The Scouts BSA Cyber Chip (Grades 6-12): Your Ultimate Guide In 2020


Cyber chips, launched in 2017, are one of the newest additions to Scouting. Necessary to earn the “Scout” (Grade 6-8) and “Star” (Grade 9-12) ranks, cyber chips teach scouts about online safety. In this article, I’ll be walking you through each of those requirements for both “Star” and “Scout” rank to help you quickly and easily earn your cyber chip award!

Cyber chip requirements differ between scouts who are in 6th through 8th grade, versus scouts who are in 9th through 12th grade. In this article, I’ve included the requirements and answers to both groups for you! PS: You might want to doublecheck the heading to make sure you’re reading the sections that apply to your grade. 😉

Take a minute to watch the video (0:54) below on the purpose of Cyber Chips. Knowing ‘why’ you’re doing something is the first step to doing anything wholeheartedly. Learning online safety is incredibly important, so after watching this video, read the rest of this article carefully!

Know why Cyber Chips are important? Great! Now it’s time to, familiarize yourself with the cyber chip requirements that correspond to your grade. Once you understand what you’ll need to complete, keep reading for my answers and templates you can use to quickly earn a cyber chip of your own!

Cyber Chip Requirements for Grades 9-12

  1. Read and sign the Level II Internet Safety Pledge on the BSA Cyber Chip Card.
  2. Write and sign a personalized contract with your parent or guardian that outlines rules for using the computer and mobile devices, including what you can download, what you can post, and consequences for inappropriate use.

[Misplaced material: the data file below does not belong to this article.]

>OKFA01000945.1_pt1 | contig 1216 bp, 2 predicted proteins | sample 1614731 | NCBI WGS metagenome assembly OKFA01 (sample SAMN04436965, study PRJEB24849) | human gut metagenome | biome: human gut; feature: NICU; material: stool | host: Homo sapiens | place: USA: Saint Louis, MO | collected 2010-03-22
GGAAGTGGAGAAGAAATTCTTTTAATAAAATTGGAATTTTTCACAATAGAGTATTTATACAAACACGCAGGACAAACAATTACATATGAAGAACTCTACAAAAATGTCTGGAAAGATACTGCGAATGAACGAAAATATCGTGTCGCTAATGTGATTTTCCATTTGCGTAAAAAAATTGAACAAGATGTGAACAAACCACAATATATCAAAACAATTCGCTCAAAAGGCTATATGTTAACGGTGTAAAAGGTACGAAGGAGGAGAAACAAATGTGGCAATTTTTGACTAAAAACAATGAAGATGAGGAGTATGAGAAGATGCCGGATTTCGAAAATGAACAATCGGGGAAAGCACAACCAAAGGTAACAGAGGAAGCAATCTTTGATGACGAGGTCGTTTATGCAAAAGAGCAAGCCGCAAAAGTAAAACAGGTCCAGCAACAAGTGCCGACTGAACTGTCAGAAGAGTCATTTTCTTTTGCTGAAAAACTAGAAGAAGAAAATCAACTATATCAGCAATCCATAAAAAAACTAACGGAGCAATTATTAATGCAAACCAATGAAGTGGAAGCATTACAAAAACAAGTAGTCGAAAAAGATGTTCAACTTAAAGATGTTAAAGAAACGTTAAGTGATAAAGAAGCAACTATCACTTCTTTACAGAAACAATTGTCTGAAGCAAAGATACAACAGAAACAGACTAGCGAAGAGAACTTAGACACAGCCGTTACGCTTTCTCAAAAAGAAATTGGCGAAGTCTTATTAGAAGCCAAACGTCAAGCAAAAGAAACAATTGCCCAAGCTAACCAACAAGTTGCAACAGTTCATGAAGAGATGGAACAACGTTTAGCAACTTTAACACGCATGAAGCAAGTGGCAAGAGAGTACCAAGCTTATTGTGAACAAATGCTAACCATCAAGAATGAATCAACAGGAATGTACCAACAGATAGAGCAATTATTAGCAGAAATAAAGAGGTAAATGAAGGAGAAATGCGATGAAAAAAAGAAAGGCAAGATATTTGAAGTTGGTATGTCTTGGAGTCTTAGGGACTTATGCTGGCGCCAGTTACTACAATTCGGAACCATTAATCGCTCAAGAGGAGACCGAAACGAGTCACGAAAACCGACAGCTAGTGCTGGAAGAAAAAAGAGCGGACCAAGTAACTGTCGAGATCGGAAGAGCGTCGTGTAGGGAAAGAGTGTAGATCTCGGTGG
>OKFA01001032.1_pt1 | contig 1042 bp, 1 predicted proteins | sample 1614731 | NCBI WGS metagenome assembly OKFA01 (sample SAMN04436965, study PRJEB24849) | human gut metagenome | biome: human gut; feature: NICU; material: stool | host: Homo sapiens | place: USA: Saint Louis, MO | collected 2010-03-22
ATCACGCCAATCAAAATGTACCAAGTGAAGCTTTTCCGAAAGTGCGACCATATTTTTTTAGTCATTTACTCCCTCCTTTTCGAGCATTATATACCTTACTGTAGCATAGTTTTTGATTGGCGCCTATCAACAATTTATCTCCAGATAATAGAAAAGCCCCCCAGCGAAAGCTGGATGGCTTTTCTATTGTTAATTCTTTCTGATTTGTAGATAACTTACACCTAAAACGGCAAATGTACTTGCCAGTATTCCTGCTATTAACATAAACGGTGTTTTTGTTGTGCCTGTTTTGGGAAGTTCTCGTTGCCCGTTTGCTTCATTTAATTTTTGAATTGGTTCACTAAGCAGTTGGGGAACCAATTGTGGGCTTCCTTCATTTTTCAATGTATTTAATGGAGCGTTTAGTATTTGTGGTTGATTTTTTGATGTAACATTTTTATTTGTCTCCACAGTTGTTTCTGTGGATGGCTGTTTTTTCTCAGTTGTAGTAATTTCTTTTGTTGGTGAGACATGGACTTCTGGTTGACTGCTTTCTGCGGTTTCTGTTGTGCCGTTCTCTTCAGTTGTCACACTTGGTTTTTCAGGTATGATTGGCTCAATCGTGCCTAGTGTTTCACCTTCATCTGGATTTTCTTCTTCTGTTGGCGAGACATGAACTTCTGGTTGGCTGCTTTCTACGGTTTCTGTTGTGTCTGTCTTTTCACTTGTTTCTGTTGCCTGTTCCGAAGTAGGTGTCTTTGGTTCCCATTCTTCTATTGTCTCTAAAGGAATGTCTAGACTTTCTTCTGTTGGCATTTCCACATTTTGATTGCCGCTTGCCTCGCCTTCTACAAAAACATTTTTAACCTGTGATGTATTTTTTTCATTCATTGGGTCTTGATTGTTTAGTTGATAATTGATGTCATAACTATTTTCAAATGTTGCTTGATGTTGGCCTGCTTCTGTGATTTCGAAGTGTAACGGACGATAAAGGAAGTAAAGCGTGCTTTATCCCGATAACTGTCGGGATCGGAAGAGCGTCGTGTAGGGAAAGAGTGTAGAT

3. Watch three “Real-Life Story ” videos to learn the impact on teens.
  4. As an individual or patrol, use the EDGE method and the Student Project Kit to teach Internet safety rules, behavior, and “netiquette” to your troop or another patrol. You are encouraged to use any additional material and information you have researched. Each member of the patrol must have a role and present part of the lesson. 
  5. Discuss with your unit leader the acceptable standards and practices for using allowed electronic devices such as phones and games at your meetings and other Scouting events.
  6. Discuss with your parents the benefits and potential dangers teenagers might experience when using social media. Give examples of each.

Cyber Chip Requirements for Grades 6-8

  1. Read and sign the Level II Internet Safety Pledge on the BSA Cyber Chip Card.
  2. Write and sign a personalized contract with your parent or guardian that outlines rules for using the computer and mobile devices, including what you can download, what you can post, and consequences for inappropriate use.
  3. Watch the video “Friend or Fake,” along with two additional videos of your choosing, to see how friends can help each other to stay safe online.